PostPosted: Thu May 21, 2009 3:06 pm 
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I hear you on the smoking issue, been there done that.

We were fortunate that the Spirit-filled Baptist preacher's parents smoked. So it was a non-issue there.
We taught childrens church, and when parents that smoked saw that their children's sunday school teachers were smokers. And were allowed to minister in church, it brought them into church. Sure, some made issues of it, but the staff told them it was between us and God. Did you know that Paul, the apostle, had an issue, and God did not heal him, and it was an embarassment to him, God said his Grace was sufficient for it. Hold on to that grace!

When will people learn? It is our job to tell people about Jesus, and His wonderful teachings and blessings. It is The Holy Spirit's job to lead them to the Sinner's Prayer, and once they get there, it is between them and God. We are told to love, not judge.
We do judge our own hearts and attitudes. But, how do you know why that brother or sister over there is grouchy, or rude, or whatever, DON'T JUDGE, DON'T ADD RULES TO THE BIBLE, DON'T INCREASE ANOTHER PERSONS BURDEN.

Yes, judge your own behavior, but be lenient, Jesus died for you, even if you were the only one who accepted Him. He would have done it for any one of us. Yes, have conduct rules that you obey, but don't expect sinners to play by your rules, nor brothers and sisters to have to dance to your tune. And live everyday like it is your last, and work like there is no tomorrow.

Having said that, we are not called to be wimps, and sometimes letting someone push you around or be mean is not Love. If you see a brutal crime happening, don't ignore it, get involved, but careful of anger. It is not Love to turn a blind eye to the suffering of others. Be careful not to become a Pharasee and get so bogged down in rules and appearances, that you miss an opportunity to live life to the fullest. Enjoy life! Enjoy Jesus! Enjoy your neighbor, family, friends! Stop and smell those tobacco flowers, enjoy the moment! If we show the world how wonderful Jesus is, they will want Him! If we show the world rules, regulations, judgement, an uncaring attitude, argumentive attitude etc, why would they want what we have? We, Christians, are the only Bible some folks will ever read!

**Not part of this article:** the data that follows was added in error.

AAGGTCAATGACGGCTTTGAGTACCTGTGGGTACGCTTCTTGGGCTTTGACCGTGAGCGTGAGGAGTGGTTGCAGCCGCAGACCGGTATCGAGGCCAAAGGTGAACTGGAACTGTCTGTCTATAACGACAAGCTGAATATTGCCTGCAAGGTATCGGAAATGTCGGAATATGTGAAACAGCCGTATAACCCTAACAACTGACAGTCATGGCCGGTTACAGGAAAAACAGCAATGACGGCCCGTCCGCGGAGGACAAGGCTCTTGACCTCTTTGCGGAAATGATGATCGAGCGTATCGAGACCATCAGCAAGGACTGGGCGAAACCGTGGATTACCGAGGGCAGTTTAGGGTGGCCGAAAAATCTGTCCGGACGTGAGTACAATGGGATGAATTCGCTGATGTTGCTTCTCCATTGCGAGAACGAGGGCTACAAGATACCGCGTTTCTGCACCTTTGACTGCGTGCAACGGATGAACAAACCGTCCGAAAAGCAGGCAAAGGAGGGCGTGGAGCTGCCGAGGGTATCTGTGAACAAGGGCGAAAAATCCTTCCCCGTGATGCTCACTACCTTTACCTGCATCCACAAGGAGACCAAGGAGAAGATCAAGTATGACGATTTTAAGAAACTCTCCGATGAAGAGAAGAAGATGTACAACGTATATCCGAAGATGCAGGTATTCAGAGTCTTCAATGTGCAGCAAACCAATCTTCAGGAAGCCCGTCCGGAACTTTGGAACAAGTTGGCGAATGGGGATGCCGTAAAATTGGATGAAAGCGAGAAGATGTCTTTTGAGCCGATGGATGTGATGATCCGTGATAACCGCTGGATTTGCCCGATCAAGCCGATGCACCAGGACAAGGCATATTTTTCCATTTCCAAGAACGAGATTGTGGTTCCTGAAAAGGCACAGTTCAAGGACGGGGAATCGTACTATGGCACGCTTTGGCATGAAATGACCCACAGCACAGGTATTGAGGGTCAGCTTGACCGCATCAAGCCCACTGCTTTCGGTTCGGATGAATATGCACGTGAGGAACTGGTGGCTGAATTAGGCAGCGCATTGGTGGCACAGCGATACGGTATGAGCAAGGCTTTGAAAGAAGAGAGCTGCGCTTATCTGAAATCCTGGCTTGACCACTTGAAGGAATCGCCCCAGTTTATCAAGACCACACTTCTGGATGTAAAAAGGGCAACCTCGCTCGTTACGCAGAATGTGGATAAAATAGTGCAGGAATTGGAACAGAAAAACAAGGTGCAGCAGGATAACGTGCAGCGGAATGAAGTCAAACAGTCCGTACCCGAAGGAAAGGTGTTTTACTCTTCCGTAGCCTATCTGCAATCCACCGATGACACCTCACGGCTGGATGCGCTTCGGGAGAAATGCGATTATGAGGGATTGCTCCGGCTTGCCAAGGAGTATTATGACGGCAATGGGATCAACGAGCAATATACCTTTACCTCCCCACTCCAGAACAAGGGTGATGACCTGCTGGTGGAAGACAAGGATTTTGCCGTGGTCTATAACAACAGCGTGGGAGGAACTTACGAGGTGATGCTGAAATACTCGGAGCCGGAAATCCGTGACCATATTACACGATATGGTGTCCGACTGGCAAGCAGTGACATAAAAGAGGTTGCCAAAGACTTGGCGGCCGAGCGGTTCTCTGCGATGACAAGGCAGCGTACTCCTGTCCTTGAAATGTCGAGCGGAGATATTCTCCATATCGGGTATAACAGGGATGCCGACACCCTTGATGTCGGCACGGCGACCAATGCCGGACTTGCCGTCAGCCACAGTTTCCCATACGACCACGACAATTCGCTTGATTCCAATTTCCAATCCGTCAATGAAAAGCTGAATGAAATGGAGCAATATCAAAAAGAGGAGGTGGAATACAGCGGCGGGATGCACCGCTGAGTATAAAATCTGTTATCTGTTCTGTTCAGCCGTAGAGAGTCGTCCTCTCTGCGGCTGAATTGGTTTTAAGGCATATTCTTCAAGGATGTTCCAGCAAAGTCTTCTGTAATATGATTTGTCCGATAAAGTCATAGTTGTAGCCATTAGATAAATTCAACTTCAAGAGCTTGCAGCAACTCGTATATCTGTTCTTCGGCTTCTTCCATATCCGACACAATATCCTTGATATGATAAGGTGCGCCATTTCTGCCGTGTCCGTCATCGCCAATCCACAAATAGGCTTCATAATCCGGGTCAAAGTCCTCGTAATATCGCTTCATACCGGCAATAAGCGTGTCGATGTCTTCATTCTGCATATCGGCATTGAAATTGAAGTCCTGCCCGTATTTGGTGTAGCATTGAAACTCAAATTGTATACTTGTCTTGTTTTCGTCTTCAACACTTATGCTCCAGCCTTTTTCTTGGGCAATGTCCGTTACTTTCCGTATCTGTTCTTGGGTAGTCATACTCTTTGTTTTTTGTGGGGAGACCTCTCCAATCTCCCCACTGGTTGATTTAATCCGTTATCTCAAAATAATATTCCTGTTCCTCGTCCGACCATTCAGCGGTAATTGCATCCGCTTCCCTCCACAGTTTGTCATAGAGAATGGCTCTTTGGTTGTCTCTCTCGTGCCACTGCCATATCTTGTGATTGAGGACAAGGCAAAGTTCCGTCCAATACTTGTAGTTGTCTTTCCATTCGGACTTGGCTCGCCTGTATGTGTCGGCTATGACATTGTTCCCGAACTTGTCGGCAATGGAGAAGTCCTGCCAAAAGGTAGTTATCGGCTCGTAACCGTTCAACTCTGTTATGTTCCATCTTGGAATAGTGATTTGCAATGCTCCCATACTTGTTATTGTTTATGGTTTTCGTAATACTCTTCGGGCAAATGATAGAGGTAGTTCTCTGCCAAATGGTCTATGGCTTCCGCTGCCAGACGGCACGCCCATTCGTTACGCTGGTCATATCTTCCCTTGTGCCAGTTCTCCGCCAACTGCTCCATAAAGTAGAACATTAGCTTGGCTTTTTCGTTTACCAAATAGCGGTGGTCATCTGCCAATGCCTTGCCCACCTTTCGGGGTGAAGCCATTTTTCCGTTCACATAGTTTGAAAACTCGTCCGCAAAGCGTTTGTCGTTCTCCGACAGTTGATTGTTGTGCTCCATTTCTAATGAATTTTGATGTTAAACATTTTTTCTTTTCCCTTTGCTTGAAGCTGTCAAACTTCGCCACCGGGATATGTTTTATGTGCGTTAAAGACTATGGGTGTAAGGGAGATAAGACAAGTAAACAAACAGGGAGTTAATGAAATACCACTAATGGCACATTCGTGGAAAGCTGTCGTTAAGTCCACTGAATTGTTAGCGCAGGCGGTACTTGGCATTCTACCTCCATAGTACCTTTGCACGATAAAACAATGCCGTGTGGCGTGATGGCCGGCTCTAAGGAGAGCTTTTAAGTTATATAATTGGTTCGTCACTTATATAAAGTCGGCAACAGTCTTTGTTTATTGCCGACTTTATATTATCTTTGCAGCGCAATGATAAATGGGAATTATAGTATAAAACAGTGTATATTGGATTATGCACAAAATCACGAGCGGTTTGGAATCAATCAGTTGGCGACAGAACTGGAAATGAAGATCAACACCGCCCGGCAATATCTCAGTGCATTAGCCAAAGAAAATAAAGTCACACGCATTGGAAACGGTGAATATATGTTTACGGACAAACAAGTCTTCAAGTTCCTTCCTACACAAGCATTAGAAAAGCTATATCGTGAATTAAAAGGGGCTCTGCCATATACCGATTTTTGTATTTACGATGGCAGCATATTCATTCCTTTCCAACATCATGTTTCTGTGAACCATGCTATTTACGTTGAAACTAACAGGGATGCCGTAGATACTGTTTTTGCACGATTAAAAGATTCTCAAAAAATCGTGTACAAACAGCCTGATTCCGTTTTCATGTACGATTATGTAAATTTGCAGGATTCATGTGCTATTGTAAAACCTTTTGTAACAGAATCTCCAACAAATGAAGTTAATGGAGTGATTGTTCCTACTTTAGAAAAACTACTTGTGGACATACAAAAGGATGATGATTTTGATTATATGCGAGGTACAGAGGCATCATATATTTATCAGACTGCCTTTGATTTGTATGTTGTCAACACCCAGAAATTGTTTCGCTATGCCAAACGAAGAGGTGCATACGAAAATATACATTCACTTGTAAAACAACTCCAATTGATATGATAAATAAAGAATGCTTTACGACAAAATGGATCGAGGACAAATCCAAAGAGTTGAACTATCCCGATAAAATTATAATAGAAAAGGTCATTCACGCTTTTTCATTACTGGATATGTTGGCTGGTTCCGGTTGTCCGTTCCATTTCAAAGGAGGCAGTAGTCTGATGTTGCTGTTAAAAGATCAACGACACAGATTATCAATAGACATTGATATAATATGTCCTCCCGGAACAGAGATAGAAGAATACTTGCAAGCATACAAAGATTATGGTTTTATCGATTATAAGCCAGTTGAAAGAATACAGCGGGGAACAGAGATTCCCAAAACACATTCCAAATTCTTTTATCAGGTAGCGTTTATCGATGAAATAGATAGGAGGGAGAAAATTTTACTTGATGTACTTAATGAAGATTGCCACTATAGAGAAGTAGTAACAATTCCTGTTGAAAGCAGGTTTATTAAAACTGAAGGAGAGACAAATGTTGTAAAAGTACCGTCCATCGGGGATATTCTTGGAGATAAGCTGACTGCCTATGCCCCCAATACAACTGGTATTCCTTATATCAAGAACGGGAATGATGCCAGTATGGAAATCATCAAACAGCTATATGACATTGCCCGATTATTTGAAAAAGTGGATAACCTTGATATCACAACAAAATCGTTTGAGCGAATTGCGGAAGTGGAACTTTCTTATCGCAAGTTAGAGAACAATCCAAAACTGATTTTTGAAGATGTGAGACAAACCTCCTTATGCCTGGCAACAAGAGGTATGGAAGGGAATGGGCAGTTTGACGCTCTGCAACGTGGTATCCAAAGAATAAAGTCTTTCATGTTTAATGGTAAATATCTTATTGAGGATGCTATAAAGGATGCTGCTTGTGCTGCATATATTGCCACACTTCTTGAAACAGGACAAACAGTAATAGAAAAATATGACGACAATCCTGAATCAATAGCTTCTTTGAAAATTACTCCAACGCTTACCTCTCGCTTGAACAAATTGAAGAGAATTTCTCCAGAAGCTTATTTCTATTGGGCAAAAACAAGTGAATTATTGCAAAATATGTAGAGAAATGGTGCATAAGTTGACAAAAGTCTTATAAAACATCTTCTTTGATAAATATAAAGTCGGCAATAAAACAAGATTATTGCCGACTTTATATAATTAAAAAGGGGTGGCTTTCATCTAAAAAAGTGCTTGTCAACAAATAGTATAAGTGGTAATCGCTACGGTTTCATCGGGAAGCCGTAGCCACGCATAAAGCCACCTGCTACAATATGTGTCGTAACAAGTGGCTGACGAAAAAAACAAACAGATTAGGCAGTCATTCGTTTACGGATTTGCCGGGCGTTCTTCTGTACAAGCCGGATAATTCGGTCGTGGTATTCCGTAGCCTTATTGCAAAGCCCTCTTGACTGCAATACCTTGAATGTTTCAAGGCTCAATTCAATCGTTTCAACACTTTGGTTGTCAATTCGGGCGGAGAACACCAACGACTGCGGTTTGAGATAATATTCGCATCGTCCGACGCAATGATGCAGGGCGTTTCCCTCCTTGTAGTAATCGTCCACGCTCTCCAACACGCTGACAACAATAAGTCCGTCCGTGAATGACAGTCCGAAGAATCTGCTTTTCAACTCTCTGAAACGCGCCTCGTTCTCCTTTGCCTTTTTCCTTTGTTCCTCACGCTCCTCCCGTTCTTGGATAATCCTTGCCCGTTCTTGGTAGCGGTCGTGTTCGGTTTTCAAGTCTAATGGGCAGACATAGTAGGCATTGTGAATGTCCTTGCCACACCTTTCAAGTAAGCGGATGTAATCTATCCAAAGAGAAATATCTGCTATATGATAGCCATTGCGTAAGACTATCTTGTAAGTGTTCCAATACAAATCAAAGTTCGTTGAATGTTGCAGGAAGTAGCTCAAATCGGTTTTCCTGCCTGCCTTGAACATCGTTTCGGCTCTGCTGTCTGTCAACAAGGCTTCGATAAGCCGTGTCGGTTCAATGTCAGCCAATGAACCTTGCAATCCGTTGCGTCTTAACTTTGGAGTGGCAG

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 Post subject: Re: In Christianity
PostPosted: Thu May 21, 2009 10:10 pm 
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Osark Lady.

Based on many of your beliefs I say we agree on quite a bit. I am a cradle Catholic, in the Latin rite. Though many will disagree I have found much of what I believe in this faith comes straight from the bible. I don't judge other's in what they believe, but keep an open mind. I have to because it is one of the toughest faiths to defends. In the early Christianity the devil tried to destroy the church from the outside; killing millions through the persecutions which as you can see didn't work. After that he tried to destroy it within the church, thus you had the dark ages. Government influences over the church kept believers of hearing the truths and it almost worked, until the reformers came along. Today I know Satan is still trying to destroy church within and out. I see his work on our TVs, radios, schools, media, government. ect... Once faithful Catholics and more importantly us Christians all together abandoning their beliefs for immorality. Judging each other, murdering the unborn, promoting sex before marriage, adultery, love for self and materials things. This is what happens when we turn away from Him. One thing I hold near the top of my faith is that Satan shall not prevail. Those who accept Him and live close by and follow His words will be saved, no matter what.

Anyways, I don't like to digress away from issue of tobacco too much, but these are my feelings and they seem to be appropriate for the thread.